Students capture wildlife wonders for 2021 calendar 

Students capture wildlife wonders for 2021 calendar 

Aspiring wildlife photographers and filmmakers have pooled their talents to create a 2021 calendar. 

University of Cumbria’s Wildlife Society has selected 13 stunning images of nature for its calendar. Showing a diversity of animal, bird, insect and plant life, the collection features coastal birds such as the Sandpiper, forest and woodland’s Tawny Owls, the nocturnal badger and, shining a light on the importance of invertebrates, the role of bees and moths in pollination. 

An autumnal shot for the month of October provides a glimpse of a rare Hoopoe, a migratory bird spotted on a cricket pitch in Leeds earlier this year. Causing a stir among birdwatchers, it was reportedly the first sighting of the protected species in the Yorkshire city for 40 years. 

First year student Kerri Owen was in Moray, northern Scotland, to capture her image of a seal that kicks off the year in January. 

Rachel Owen, secretary and treasurer of the university’s Wildlife Society and third-year wildlife media student, said: This is our third calendar, and it's one of our most important fundraising and enjoyable events of the year. It is always difficult choosing just 13 images from the competition entries submitted by students, graduates and wildlife enthusiasts. 

“This year it has been amazing to see how many fantastic pictures were produced during lockdownThe funds raised from the calendar will go towards our efforts to rewild the Brampton Road campus and helping the student population in Carlisle to engage with the natural world.” 

Laura Baxter, BA (Hons) Wildlife Media course leader at University of Cumbria, said: "The number of submissions received was the highest ever and the quality of the images has been the best we have seen. It really reflects how an interest in wildlife and nature has helped many of us in a year challenged with coronavirus. So many people have found hope and joy in their daily walks, bringing us closer to nature and our environment.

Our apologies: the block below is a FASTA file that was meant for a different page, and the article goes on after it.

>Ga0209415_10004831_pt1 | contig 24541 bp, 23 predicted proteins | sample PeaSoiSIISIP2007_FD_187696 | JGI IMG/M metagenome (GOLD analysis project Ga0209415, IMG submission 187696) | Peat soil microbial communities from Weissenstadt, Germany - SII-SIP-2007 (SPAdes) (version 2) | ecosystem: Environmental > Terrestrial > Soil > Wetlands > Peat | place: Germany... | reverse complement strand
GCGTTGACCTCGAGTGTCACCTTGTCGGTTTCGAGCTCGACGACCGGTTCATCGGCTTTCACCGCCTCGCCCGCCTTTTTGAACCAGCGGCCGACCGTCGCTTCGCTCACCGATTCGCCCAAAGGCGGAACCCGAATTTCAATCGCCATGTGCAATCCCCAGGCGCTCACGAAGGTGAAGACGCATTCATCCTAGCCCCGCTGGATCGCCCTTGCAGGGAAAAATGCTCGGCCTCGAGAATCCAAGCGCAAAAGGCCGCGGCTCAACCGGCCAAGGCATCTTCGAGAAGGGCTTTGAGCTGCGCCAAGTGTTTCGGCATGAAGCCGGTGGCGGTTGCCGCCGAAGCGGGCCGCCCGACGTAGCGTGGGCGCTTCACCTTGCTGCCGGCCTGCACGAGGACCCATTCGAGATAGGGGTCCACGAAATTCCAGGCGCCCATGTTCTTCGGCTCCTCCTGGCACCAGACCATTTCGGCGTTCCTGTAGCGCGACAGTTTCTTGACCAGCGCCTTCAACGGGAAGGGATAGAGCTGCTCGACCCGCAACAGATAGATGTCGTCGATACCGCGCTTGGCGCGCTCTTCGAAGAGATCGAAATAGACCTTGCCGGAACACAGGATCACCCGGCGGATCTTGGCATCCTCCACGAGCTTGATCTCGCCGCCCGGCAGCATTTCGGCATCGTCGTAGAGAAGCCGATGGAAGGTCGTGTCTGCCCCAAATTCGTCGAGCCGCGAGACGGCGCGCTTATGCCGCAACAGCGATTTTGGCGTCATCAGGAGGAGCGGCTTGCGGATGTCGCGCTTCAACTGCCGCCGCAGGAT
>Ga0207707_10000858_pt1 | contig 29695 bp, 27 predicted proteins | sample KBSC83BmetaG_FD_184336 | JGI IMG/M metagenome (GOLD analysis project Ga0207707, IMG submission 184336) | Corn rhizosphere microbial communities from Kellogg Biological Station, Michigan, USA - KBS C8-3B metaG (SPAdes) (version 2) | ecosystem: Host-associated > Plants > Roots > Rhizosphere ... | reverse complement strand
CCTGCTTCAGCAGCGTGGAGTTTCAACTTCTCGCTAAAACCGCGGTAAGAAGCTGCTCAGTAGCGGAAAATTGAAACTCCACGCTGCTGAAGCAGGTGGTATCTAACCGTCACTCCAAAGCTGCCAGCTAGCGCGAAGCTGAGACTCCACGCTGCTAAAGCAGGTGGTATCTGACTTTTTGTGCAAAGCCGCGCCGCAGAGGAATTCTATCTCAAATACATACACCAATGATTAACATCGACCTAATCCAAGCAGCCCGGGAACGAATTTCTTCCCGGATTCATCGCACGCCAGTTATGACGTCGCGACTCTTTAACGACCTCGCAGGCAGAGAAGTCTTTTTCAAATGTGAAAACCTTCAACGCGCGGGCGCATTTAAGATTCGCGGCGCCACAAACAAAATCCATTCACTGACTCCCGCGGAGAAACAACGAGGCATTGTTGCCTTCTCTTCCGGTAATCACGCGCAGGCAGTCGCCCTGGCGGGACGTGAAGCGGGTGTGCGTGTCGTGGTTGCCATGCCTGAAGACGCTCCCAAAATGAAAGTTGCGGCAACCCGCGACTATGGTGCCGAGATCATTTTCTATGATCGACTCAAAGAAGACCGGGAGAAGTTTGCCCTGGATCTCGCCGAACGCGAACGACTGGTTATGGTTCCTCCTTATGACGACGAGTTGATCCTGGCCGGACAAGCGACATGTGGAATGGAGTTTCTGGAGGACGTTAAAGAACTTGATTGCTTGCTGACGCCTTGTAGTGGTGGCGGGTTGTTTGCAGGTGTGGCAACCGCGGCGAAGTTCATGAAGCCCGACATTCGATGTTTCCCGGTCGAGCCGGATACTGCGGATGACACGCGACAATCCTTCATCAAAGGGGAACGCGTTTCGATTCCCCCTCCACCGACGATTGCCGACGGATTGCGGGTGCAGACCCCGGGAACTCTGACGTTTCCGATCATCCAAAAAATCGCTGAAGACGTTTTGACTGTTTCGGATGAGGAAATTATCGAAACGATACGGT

We are so lucky to live and work in this biodiverse regionmaking it a fantastic place to study our wildlife media degree. 

Academics collaborate with organisations such as Cumbria Wildlife Trust to provide students with regular outdoor learning and project work, work experience and volunteering opportunities, running frequent visits to reserves on Sites of Special Scientific Interest and Areas of Outstanding Natural Beauty. Lecturers are active film and documentary makers, contributing to productions aired by the BBC, ITV, RSPB, Channel 4, Channel 5 and National Geographic. 

Priced at £5 each, copies of the Wildlife Society 2021 calendar are available from the Tourist Information Centre in the Old Town Hall, Carlisle. Alternatively, with £2 added to cover postage costs, you can also purchase copies via the University of Cumbria Students’ Union website. Funds raised from sales will further the work and conservation efforts of the society. 

University of Cumbria hosts An Introduction to Wildlife Documentary Filmmaking’, a masterclass with documentary maker Bettina Talbot, on Friday 18 December at 11am. Attendance can offer participants up to 16 UCAS points for a related course at the university.  Visit here for full details. 

(Photo: Kerri Owen)